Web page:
Guy Windsor: Go whoring.


Adam Franti: Yes. Right after that part, the very first thing he mentions is the five words. He gives the five words right away. So he's very clearly still he considers himself part of this long term German literature of fencing, right? So he’s got the five words. He has the four openings and the parts of sword and all that other stuff. And then he's got provoker, taker, hitter, which is a sort of like every single cut can be considered, either a cut to provoke your opponent, to parry your opponent, a taker, or to hit your opponent. He teaches dusack.


Guy Windsor: What was the middle one? Taker?


Adam Franti: Taker.


Guy Windsor: Taker, as in one who takes. So provoke, take, hit.


Adam Franti: Yep. And he says you can understand every action as one of those things. And then in rapier he teaches like the four types of fencers. So he's got sort of a temperament sort of thing and so every bit of this overall system that we know of is taught in different parts of the book. So like you can read just the longsword and you can come away, I think, as a fairly competent fencer. But if you read the longsword and the dusack, you'll be a better fencer even more, if you can internalise the philosophy. And if you read the longsword and the dusack and the rapier and the dagger and the wrestling and the polearms, you'll have a fuller sense of what he's trying to teach.


Guy Windsor: Yeah. I mean, one thing I do like about Meyer, is it is very obviously, I think, a complete martial art.


Adam Franti: Yeah.


Guy Windsor: Like Fiore. It has everything, except mounted combat.


Adam Franti: He apparently was working on that with the manuscript he was working on when he died, which we call the Rostock manuscript, I think actually had a section or a planned section that was supposed to be about mounted fencing. And the one we recently just found, we're calling the Valdenz manuscript has armoured fencing as well, so it has foot combat, tournament type stuff.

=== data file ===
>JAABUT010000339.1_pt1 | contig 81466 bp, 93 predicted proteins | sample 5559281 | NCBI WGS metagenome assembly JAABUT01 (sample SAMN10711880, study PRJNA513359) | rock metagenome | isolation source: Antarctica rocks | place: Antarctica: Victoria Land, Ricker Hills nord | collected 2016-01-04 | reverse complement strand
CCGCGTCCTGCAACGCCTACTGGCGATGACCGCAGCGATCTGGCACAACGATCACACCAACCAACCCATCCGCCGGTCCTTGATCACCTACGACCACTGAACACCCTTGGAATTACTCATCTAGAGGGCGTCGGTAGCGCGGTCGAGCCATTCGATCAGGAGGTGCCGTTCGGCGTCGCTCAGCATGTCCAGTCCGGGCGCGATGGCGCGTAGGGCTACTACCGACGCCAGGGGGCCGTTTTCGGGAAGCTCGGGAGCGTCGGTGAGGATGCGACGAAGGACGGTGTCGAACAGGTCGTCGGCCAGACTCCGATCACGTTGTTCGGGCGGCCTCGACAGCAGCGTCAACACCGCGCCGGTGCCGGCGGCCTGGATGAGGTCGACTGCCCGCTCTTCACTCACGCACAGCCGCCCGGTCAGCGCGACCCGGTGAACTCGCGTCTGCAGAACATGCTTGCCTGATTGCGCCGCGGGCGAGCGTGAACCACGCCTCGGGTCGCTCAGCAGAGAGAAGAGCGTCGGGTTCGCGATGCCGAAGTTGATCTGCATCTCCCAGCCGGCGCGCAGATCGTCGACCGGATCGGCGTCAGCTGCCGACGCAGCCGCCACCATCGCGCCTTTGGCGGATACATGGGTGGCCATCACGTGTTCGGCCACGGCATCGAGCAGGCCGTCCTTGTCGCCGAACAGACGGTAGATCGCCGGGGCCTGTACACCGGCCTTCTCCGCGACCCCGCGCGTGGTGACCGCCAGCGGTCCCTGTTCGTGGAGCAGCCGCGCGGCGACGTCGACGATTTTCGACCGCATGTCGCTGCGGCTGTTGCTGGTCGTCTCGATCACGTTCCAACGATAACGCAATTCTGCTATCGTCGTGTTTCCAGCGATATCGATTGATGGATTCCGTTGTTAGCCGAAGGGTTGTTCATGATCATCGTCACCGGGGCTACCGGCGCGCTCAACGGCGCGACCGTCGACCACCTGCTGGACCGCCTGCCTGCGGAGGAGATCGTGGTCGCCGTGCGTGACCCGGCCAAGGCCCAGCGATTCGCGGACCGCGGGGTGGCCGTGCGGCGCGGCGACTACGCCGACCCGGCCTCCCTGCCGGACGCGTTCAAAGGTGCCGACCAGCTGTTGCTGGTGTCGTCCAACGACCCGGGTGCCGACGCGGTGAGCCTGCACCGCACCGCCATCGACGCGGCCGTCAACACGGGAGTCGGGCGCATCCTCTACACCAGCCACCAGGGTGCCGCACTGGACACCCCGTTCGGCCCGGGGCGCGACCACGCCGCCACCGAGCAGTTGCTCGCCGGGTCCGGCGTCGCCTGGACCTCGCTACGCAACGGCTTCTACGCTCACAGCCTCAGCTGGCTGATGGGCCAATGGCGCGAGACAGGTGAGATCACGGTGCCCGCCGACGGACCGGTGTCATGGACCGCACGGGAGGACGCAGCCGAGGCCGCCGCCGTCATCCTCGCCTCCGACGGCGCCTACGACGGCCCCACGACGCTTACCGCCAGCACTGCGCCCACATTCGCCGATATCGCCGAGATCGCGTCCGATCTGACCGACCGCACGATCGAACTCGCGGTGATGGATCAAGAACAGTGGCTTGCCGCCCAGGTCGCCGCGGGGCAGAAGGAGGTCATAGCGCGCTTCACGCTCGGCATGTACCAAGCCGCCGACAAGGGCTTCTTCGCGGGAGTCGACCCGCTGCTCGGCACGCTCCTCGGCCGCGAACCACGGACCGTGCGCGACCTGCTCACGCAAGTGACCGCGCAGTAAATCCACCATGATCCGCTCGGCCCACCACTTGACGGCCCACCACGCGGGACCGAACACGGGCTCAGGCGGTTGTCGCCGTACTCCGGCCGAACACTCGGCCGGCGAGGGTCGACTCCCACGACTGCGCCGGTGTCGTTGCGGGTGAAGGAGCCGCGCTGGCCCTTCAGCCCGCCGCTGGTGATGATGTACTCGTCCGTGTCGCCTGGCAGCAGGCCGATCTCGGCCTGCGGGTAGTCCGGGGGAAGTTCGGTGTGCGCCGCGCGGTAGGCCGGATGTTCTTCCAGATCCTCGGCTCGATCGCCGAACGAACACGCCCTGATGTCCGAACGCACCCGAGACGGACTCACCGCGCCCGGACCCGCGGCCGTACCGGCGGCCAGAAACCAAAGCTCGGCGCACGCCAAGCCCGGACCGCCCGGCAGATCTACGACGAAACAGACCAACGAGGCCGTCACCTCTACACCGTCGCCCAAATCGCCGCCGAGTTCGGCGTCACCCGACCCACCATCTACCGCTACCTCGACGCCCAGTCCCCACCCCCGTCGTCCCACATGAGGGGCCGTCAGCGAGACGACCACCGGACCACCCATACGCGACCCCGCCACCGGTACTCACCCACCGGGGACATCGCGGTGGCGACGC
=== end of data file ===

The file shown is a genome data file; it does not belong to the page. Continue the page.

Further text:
Guy Windsor: Yeah, that's it. Because Meyer isn't just one book, is it?


Adam Franti: No.


Guy Windsor: The one everybody thinks of is the 1570. And that honestly, is the only one I've ever really looked at.


Adam Franti: Yeah. And it's the most comprehensive. It's the longest. It's the densest. It's also the prettiest, in my opinion, which is obviously very important. But so when I started, there was the two kind of important works, where it’s the 1570 treatise, the printed treatise. That was what they were dating. The 1568, which was the Lund manuscript, which is in Lund, Switzerland? Sweden, I think. And that was a manuscript that he wrote for a specific nobleman. I can't recall the name off the top of my head.


Guy Windsor: That he wrote or had written?


Adam Franti: I don't know that he penned it himself. But it is his work pretty obviously.


Guy Windsor: One would normally get a professional calligrapher to write it.


Adam Franti: I mean, he certainly hired an artist to do the images, the painted images. And then we had the unfinished Rostock manuscript, which also has a whole bunch of pretty cool stuff in there. And then only last year, they found the Valdenz manuscript, which is dated pretty confidently to 1561. And it's another manuscript that he wrote specifically to a person to like a nobleman as like, here's the art of the sword. And that has, I think, almost everything that the 1570 has. So it's got longsword, duscak, rapier, rapier and dagger, dagger, and some foot combat stuff in armour and pike. So yeah, a lot of really cool stuff in that one.